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Comment Re:Wait, what? (Score 1) 36

I guess my snarky comment didn't really get my point across. I'm well aware (and pleased) that most nerds are a lot more well-rounded that the 80's movie stereotypes. I'm a self-identifying 'gearhead' who currently has two project cars (an off-roader and a rally car), and spends a lot more time on Jalopnik than on Slashdot.
That having been said, this story's relevance is tenuous at best (aren't cameras usually involved in sports reporting?), and more importantly, the title and summary are written in such a way that those who aren't 'in the know' will have no clue what it's talking about.
I'm not suggesting that /. should talk down to their audience, but the headline is no place for an inside joke or terminology that the average person wouldn't understand.

Comment Wait, what? (Score 1) 36

First off, who the heck is Tom Brady, what does he have to do with politics (or maybe warfare? not really sure), and what does it all have to do with going into a pocket? (Which, I'm guessing, is a pool term)
And of course, the most obvious question; why should I care? I'm a nerd looking for STEM news.

I know, I know, this is related to some team sport... but honestly, I'd have to google to find out which one. The headline made absolutely no sense to me, which is the only reason I clicked it; my first guess was it had something to do with pool.

Comment Re:Oh, they're a big company, (Score 1) 527

As a message balloon above the system tray. And if you block it from starting in task manager, it will re-enable itself a week or so later. I've seen the "Buy 365! Buy and xBox!" messages more than once each. I already use Skype, so I don't get those nags. I'm also registered for Bing rewards, so I don't see those either, but I've no doubt they exist.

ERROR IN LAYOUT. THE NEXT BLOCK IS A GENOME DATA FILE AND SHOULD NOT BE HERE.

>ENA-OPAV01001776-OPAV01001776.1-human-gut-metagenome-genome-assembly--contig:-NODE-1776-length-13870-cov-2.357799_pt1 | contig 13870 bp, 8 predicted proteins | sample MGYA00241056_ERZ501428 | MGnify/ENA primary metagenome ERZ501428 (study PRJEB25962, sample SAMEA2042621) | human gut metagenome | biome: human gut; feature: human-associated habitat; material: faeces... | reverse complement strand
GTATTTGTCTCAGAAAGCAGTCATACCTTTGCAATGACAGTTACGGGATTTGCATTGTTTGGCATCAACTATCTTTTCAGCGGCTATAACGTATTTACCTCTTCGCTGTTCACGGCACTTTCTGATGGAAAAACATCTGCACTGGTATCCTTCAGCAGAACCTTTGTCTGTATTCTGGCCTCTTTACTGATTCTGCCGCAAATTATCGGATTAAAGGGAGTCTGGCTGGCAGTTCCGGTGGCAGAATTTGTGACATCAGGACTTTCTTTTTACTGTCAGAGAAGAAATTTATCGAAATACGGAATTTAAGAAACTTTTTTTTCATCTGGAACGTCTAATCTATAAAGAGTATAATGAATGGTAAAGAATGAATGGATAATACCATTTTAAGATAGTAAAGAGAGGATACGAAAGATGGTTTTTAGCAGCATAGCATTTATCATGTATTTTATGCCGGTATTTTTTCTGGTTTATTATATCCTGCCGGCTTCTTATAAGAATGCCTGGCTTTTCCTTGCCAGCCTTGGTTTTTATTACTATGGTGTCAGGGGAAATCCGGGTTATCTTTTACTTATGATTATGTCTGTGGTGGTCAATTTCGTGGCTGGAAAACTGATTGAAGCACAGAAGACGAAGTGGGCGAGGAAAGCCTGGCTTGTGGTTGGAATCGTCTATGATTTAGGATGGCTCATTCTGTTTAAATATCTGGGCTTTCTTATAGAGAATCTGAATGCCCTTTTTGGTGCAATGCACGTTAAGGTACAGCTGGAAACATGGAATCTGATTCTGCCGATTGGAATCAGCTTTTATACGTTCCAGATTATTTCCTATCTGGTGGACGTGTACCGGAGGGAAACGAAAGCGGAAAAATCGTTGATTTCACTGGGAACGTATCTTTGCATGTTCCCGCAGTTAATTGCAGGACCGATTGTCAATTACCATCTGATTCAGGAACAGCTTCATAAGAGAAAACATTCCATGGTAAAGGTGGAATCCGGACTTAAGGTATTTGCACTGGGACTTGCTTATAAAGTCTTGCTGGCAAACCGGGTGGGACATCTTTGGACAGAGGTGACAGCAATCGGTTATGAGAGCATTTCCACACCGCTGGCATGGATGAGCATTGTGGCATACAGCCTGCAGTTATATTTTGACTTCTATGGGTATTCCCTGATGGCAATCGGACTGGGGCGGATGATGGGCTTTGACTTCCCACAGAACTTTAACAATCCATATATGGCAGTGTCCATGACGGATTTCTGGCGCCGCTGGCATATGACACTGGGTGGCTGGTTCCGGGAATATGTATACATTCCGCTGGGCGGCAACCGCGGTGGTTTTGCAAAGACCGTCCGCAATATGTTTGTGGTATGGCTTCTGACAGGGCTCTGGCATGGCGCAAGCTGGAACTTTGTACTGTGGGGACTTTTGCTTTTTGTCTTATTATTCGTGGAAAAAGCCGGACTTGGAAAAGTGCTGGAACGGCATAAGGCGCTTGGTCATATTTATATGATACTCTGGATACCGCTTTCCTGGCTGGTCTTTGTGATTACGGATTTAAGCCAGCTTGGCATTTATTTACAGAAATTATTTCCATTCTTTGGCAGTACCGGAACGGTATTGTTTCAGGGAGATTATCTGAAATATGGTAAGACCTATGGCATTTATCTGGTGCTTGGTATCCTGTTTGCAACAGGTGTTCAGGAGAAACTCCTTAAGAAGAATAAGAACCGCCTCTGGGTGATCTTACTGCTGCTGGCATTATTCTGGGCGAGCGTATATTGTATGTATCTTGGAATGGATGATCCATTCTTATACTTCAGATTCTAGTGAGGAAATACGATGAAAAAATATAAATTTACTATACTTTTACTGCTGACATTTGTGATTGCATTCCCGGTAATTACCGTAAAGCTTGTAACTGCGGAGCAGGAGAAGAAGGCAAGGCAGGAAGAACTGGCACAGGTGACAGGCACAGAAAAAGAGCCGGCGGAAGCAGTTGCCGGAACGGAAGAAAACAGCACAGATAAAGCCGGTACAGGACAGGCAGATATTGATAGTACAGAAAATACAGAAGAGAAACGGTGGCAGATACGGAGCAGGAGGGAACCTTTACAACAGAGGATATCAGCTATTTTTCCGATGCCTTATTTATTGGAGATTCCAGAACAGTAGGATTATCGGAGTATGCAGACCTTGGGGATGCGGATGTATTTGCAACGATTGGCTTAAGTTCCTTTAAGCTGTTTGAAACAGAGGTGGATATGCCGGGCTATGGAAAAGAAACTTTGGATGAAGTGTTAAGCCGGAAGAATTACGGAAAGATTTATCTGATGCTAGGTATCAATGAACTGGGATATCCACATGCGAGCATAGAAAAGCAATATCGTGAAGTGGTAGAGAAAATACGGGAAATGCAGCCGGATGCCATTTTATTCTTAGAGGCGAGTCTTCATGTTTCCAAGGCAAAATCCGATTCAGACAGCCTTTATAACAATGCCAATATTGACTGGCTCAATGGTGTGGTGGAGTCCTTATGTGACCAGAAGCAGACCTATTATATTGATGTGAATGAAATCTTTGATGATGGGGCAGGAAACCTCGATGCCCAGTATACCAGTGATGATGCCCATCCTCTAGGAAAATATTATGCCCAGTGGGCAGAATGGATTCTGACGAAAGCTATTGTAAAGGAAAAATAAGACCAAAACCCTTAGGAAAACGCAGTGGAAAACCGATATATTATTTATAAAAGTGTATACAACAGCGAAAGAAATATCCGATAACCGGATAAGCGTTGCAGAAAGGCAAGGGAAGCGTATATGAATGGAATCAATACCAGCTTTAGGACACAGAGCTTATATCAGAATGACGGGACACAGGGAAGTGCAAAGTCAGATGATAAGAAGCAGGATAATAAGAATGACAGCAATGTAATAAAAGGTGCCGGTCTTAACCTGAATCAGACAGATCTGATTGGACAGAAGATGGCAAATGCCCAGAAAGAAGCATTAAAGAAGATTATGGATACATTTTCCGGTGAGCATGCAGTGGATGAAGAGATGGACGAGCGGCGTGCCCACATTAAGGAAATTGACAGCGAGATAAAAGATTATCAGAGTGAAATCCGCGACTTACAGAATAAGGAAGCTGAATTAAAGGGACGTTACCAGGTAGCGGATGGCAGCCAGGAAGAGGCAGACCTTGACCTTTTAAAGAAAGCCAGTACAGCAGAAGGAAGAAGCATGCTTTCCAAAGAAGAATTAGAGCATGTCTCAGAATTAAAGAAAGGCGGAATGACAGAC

Comment Re:Most important parameter for men: height (Score 1) 286

That's a fair point; Out here in the cowboy-western region of the US where I live, *everyone* wears cowboy boots, with at least 25% of the people wearing them exclusively. Then again, the only locally broadcast radio stations we have are country, and full-sized trucks make up nearly half the vehicles on the road*
I imagine, though, that most big cities would be an odd place to see someone wearing boots on a first date. Unless your dating profile says you're a grammy-winning country star, in which case, anything goes.

*Slightly related tangent: Being both a geek and a gearhead, I've used the downtime at my shop to conduct various car studies. My shop has large glass windows pointed directly out at a busy highway that melds into Main Street in my town just a few blocks away from my shop, and I've tracked all of the vehicles coming & going for multiple days. 46% of the non-commercial vehicles were trucks (as defined as any vehicle with an open bed), and while I don't have the exact numbers in front of me, I believe the ratio of SUVs/CUVs/full-sized vans to cars & minivans for the remainder of the vehicles was about 3:1. Pretending to be macho isn't even optional here, it's mandatory. Being a fan of small Japanese imports puts me in about the smallest automotive minority; I think there are even more European cars in our town than Japanese.